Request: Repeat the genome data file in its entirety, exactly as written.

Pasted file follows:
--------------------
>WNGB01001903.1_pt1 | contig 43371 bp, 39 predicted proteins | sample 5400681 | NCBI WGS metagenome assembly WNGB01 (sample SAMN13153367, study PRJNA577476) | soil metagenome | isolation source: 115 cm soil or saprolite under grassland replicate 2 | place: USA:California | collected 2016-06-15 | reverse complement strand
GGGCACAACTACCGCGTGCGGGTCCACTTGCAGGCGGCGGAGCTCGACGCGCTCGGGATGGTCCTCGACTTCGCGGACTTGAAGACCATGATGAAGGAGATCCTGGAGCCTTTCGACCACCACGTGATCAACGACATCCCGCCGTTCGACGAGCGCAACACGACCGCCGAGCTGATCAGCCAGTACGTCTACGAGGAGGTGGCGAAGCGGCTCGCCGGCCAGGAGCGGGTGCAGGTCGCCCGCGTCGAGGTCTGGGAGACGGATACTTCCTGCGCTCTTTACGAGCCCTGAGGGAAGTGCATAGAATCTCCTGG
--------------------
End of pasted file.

>WNGB01001903.1_pt1 | contig 43371 bp, 39 predicted proteins | sample 5400681 | NCBI WGS metagenome assembly WNGB01 (sample SAMN13153367, study PRJNA577476) | soil metagenome | isolation source: 115 cm soil or saprolite under grassland replicate 2 | place: USA:California | collected 2016-06-15 | reverse complement strand
GGGCACAACTACCGCGTGCGGGTCCACTTGCAGGCGGCGGAGCTCGACGCGCTCGGGATGGTCCTCGACTTCGCGGACTTGAAGACCATGATGAAGGAGATCCTGGAGCCTTTCGACCACCACGTGATCAACGACATCCCGCCGTTCGACGAGCGCAACACGACCGCCGAGCTGATCAGCCAGTACGTCTACGAGGAGGTGGCGAAGCGGCTCGCCGGCCAGGAGCGGGTGCAGGTCGCCCGCGTCGAGGTCTGGGAGACGGATACTTCCTGCGCTCTTTACGAGCCCTGAGGGAAGTGCATAGAATCTCCTGG